# Circle problem: What is the radius

Segment AB is tangent at A to the circle with center O,point D is interior to the circle, and segment DB intersects the circle at C. If BC=CD=3, OD=2, and AB=6, then find the radius of the circle.

Currently, I have thought about ways to use trigonometry to solve this problem, but none of them worked. Can you please help me tackle this problem?

• Have you made an image? – Dr. Sonnhard Graubner Aug 29 '19 at 11:15
• No, very sorry. – user690234 Aug 29 '19 at 11:20
• No, because the two lines are not collinear – user690234 Aug 29 '19 at 11:27
• Why is there someone called Anonymous Leopard on my drawing? – user690234 Aug 29 '19 at 11:35
• That is just a generic name: all the email addresses are anonymised to protect privacy. – Toby Mak Aug 29 '19 at 11:48

Let $$\theta = ∠ODB$$. We have 2 ways to get radius:

Law of Cosine on ΔODC: $$r^2 = 2^2 + 3^2 - 2(2)(3)\cos(\theta) = 13-12\cos(\theta)$$

Law of Cosine on ΔODB: $$OB^2 = 2^2 + 6^2 - 2(2)(6)\cos(\theta) = 40-24\cos(\theta)$$ $$r^2 = OB^2 - AB^2 = 4-24\cos(\theta)$$ Combine both ways: $$r^2 = 4-24\cos(\theta) = (2)(13-12\cos(\theta)) - 22= 2r^2 - 22$$ $$r = \sqrt{22}$$

$$OC$$ is a median of $$\Delta ODB.$$

Thus, $$OC=\frac{1}{2}\sqrt{2OD^2+2OB^2-DB^2}$$ or $$r=\frac{1}{2}\sqrt{2\cdot2^2+2(r^2+36)-6^2}.$$ Can you end it now?

I got $$r=\sqrt{22}.$$

I used the following.

In parallelogram $$ABCD$$ we know that: $$AB^2+BC^2+CD^2+DA^2=AC^2+BD^2.$$ Let $$AB=c$$, $$BC=a$$, $$AC=b$$ and $$BD=2m_b$$, where $$m_b$$ be a median to $$AC$$ of $$\Delta ABC$$ .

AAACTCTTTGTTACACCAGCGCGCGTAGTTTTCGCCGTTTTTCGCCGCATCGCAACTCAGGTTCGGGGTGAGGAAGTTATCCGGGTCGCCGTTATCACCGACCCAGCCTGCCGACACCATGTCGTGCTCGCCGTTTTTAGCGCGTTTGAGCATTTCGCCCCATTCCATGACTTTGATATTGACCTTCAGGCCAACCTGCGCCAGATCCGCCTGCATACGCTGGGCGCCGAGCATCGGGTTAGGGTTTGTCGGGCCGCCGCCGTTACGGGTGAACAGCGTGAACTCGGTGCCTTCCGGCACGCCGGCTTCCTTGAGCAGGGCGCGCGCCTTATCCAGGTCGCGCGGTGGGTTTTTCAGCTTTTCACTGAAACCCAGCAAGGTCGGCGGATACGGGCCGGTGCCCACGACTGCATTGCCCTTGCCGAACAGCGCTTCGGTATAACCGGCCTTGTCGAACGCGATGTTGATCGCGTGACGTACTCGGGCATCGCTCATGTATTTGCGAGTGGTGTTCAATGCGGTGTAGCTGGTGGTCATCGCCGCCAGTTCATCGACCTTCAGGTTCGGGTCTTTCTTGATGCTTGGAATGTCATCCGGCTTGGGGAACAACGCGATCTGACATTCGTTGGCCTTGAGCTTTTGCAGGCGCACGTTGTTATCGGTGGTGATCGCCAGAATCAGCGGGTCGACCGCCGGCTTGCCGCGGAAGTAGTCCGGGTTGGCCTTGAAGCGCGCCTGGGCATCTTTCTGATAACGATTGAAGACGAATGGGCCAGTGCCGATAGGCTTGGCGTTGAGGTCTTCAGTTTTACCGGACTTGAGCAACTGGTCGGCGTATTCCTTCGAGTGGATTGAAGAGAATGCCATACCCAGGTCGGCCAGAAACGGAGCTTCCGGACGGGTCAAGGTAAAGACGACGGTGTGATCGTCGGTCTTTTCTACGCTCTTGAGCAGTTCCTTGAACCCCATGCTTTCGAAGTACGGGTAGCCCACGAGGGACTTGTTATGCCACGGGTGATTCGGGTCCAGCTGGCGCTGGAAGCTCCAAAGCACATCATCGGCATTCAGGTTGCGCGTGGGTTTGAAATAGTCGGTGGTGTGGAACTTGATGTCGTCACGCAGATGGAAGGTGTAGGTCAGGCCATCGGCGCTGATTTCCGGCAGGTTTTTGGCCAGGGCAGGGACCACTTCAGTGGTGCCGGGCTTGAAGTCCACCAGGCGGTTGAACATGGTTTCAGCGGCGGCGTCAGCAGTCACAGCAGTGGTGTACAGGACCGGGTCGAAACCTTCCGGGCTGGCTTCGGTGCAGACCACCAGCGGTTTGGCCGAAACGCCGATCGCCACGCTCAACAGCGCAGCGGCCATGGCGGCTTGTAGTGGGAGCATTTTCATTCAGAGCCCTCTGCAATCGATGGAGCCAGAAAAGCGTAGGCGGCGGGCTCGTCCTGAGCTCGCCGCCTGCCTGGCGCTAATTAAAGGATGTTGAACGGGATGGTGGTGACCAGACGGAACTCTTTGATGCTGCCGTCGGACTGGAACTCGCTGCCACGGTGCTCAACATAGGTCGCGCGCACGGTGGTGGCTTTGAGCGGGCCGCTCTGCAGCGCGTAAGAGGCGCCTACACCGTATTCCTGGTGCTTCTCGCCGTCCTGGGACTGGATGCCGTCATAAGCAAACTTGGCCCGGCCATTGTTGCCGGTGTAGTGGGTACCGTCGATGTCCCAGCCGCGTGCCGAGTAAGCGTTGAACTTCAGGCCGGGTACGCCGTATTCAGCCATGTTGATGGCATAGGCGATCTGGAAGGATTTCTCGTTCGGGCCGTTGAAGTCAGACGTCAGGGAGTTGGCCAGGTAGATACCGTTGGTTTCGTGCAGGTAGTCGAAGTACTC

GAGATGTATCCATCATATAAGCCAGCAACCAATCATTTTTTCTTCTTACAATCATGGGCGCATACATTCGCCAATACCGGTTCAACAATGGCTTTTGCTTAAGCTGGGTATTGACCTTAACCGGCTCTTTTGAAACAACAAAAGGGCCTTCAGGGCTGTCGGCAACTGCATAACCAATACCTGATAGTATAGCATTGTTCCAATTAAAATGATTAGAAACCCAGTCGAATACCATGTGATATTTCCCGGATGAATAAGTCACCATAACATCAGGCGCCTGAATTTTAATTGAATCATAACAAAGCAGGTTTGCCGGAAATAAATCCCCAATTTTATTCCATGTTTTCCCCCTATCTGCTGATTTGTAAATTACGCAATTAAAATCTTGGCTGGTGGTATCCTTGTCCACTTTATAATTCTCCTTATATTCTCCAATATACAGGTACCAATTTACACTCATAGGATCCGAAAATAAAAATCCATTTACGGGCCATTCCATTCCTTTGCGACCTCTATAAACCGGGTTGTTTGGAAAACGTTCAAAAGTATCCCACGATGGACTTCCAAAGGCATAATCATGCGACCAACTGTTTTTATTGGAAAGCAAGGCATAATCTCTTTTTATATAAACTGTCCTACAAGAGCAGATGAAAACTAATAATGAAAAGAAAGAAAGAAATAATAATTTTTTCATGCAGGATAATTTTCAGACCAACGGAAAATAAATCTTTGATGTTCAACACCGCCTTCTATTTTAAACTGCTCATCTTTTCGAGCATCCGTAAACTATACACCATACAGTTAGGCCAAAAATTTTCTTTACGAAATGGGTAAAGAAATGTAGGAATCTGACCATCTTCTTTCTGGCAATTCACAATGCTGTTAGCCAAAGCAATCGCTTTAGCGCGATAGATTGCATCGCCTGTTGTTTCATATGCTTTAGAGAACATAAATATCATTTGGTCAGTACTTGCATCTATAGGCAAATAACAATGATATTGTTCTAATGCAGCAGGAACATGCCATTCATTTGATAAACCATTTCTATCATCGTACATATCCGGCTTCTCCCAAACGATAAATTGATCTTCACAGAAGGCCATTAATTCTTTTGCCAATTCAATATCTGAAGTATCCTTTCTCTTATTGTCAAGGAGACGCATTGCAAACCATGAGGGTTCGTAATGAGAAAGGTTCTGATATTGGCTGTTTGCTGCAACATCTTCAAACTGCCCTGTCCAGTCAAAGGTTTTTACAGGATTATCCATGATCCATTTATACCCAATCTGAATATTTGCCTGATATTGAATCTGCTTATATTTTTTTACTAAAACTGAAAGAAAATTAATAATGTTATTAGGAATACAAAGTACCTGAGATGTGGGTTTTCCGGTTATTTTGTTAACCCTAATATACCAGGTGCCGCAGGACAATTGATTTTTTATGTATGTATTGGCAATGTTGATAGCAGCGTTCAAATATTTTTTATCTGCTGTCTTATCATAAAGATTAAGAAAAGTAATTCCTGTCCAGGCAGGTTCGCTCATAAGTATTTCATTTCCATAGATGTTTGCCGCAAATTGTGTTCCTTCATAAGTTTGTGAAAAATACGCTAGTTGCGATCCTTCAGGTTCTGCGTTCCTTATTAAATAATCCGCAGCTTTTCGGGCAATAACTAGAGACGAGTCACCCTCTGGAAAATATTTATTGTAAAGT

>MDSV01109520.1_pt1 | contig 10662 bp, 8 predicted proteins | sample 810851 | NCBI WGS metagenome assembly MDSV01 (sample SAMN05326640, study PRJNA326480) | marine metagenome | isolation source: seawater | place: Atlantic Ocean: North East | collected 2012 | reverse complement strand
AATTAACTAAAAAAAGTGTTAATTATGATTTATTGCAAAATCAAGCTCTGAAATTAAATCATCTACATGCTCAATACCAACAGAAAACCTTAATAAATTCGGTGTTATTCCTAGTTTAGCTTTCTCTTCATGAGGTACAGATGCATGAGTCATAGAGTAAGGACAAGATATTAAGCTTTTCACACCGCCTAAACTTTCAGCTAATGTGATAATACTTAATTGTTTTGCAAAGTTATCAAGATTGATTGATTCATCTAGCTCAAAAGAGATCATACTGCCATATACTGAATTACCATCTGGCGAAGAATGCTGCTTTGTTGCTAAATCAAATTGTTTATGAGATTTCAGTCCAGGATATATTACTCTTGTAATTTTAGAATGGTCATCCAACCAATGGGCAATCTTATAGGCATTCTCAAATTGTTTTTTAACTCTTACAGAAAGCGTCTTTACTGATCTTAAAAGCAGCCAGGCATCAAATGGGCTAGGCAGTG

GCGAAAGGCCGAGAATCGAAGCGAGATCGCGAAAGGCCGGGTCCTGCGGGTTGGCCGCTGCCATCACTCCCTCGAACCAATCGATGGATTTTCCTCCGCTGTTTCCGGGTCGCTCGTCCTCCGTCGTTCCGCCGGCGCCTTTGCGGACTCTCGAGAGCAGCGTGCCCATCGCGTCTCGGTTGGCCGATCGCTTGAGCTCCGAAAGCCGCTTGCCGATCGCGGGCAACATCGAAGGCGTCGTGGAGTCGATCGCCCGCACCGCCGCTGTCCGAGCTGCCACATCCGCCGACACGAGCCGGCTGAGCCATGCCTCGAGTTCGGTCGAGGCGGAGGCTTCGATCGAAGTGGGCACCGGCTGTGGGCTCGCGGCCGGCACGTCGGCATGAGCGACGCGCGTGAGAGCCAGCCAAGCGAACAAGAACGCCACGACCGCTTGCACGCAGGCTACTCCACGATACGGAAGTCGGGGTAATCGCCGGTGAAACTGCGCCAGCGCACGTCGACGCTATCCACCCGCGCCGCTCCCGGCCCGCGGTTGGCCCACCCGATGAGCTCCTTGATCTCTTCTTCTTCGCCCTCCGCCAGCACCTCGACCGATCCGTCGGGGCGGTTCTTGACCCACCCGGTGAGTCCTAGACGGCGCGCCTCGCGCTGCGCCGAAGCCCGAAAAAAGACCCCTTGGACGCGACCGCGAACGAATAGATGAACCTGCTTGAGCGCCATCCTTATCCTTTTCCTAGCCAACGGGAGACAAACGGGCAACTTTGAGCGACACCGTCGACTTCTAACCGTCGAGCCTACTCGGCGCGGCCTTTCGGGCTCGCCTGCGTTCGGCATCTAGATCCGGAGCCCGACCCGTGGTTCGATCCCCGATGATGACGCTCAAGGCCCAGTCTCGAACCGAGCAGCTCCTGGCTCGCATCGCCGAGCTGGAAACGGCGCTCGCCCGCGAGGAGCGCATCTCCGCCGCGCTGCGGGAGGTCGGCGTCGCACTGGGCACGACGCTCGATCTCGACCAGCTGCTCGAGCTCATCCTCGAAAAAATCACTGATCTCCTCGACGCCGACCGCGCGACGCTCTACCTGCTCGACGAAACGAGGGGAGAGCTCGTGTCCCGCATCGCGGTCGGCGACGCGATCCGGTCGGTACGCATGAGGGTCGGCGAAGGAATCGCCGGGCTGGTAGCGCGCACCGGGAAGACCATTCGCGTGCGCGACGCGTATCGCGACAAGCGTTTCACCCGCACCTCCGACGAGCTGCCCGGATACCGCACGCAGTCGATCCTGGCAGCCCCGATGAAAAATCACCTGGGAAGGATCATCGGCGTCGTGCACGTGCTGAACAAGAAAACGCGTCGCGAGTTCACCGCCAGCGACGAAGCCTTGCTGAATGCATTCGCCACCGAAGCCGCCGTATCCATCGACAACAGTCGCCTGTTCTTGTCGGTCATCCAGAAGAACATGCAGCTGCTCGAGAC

Thus, $$2(a^2+c^2)=b^2+4m_b^2,$$ which gives $$m_b=\frac{1}{2}\sqrt{2a^2+2c^2-b^2}.$$

• How did you get the first equation about OC? – user690234 Aug 29 '19 at 11:33
• By the way even if the first equation is correct, r is about 1.981, which is impossible. – user690234 Aug 29 '19 at 11:41
• @user690234 I added something. See now. – Michael Rozenberg Aug 29 '19 at 11:42
• @user690234 I fixed the typo. See again. – Michael Rozenberg Aug 29 '19 at 11:48
• I can't see any difference with before. – user690234 Aug 29 '19 at 11:52 Extend $$BD$$ to get the point $$E$$ at another intersection with the circle.

Using the power of the point $$B$$ with respect to the circle, we have

\begin{align} |AB|^2& =|BE|\cdot|BC| =(|BD|+|DE|)\cdot|BC| ,\\ 6^2&=(6+|DE|)\cdot 3 ,\\ |DE|&=6 . \end{align}

By the Stewart’s Theorem wrt $$\triangle OCE$$,

\begin{align} |OE|^2\cdot|CD|+|OC|^2\cdot|DE| &= (|CD|+|DE|)\cdot(|OD|^2+|DE|\cdot|CD|) ,\\ R^2(3+6)&= (3+6)\cdot(2^2+3\cdot 6) ,\\ R^2&=22 . \end{align}

• what is stewart's theorem? – user690234 Aug 30 '19 at 9:49
• @user690234: Stewart's theorem is a nice useful tool to have along with the sine/cosine rules. – g.kov Aug 30 '19 at 12:10